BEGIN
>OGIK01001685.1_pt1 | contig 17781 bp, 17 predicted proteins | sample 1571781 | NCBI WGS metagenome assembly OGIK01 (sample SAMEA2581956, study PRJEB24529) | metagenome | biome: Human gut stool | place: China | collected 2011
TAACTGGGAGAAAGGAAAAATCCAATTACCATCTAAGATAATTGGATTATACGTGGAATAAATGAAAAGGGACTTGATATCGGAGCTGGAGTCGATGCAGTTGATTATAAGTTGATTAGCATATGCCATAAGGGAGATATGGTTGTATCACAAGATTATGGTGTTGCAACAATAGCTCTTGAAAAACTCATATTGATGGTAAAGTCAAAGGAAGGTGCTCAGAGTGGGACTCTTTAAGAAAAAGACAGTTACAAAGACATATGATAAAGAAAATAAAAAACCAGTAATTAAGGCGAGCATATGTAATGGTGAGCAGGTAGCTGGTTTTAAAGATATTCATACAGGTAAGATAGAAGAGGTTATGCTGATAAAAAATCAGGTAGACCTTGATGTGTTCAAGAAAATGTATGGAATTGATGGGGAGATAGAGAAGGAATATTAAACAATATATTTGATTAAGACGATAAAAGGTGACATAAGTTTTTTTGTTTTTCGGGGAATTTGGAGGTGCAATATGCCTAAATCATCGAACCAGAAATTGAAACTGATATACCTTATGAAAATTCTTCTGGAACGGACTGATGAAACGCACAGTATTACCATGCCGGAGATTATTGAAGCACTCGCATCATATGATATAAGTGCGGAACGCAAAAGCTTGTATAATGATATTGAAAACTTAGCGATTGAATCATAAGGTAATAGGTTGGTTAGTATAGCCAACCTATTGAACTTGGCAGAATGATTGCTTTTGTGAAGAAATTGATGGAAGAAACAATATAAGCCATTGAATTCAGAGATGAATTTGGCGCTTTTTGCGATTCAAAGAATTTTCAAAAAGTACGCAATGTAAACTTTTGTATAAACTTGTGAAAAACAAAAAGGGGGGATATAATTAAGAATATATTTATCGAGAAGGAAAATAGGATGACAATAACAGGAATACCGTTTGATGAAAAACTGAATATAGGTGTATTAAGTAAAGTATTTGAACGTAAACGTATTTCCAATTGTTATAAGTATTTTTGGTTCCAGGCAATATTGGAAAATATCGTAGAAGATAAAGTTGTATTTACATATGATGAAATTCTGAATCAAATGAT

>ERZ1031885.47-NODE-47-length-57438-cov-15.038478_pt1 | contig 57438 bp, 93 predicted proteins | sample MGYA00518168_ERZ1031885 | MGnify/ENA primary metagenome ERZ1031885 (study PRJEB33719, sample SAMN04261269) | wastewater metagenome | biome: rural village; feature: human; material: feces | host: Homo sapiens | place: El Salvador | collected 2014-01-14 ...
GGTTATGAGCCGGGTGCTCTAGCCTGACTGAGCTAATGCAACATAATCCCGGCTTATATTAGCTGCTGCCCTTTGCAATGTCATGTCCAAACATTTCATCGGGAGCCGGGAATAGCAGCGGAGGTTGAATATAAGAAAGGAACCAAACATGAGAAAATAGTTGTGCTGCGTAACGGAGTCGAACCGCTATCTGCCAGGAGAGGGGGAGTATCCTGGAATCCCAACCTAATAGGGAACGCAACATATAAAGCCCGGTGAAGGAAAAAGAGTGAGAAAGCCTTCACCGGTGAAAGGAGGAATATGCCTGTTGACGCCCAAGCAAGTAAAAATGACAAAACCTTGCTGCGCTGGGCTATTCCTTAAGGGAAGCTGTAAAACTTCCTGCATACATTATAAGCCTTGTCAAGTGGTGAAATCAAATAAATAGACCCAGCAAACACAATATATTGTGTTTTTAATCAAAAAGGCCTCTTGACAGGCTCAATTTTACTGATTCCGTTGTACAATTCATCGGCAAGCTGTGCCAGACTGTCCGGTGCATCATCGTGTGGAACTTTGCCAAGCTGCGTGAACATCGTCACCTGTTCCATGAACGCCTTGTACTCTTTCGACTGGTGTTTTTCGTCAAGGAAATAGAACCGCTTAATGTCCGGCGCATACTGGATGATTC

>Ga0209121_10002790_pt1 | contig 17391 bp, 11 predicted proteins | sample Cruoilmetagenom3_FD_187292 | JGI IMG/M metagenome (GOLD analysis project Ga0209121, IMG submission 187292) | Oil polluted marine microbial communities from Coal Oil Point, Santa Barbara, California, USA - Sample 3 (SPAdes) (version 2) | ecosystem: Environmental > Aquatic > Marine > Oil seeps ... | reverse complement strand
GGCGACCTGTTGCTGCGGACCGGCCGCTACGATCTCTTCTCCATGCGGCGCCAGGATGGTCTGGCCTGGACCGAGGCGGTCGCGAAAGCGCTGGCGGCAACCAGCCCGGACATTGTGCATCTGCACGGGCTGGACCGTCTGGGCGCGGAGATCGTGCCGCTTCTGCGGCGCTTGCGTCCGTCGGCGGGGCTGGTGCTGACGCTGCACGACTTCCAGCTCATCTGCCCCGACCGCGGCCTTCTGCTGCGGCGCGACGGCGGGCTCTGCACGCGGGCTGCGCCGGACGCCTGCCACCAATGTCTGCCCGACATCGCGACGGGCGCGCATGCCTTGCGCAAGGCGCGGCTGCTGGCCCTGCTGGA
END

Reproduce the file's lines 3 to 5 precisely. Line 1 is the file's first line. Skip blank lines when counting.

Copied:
>ERZ1031885.47-NODE-47-length-57438-cov-15.038478_pt1 | contig 57438 bp, 93 predicted proteins | sample MGYA00518168_ERZ1031885 | MGnify/ENA primary metagenome ERZ1031885 (study PRJEB33719, sample SAMN04261269) | wastewater metagenome | biome: rural village; feature: human; material: feces | host: Homo sapiens | place: El Salvador | collected 2014-01-14 ...
GGTTATGAGCCGGGTGCTCTAGCCTGACTGAGCTAATGCAACATAATCCCGGCTTATATTAGCTGCTGCCCTTTGCAATGTCATGTCCAAACATTTCATCGGGAGCCGGGAATAGCAGCGGAGGTTGAATATAAGAAAGGAACCAAACATGAGAAAATAGTTGTGCTGCGTAACGGAGTCGAACCGCTATCTGCCAGGAGAGGGGGAGTATCCTGGAATCCCAACCTAATAGGGAACGCAACATATAAAGCCCGGTGAAGGAAAAAGAGTGAGAAAGCCTTCACCGGTGAAAGGAGGAATATGCCTGTTGACGCCCAAGCAAGTAAAAATGACAAAACCTTGCTGCGCTGGGCTATTCCTTAAGGGAAGCTGTAAAACTTCCTGCATACATTATAAGCCTTGTCAAGTGGTGAAATCAAATAAATAGACCCAGCAAACACAATATATTGTGTTTTTAATCAAAAAGGCCTCTTGACAGGCTCAATTTTACTGATTCCGTTGTACAATTCATCGGCAAGCTGTGCCAGACTGTCCGGTGCATCATCGTGTGGAACTTTGCCAAGCTGCGTGAACATCGTCACCTGTTCCATGAACGCCTTGTACTCTTTCGACTGGTGTTTTTCGTCAAGGAAATAGAACCGCTTAATGTCCGGCGCATACTGGATGATTC

>Ga0209121_10002790_pt1 | contig 17391 bp, 11 predicted proteins | sample Cruoilmetagenom3_FD_187292 | JGI IMG/M metagenome (GOLD analysis project Ga0209121, IMG submission 187292) | Oil polluted marine microbial communities from Coal Oil Point, Santa Barbara, California, USA - Sample 3 (SPAdes) (version 2) | ecosystem: Environmental > Aquatic > Marine > Oil seeps ... | reverse complement strand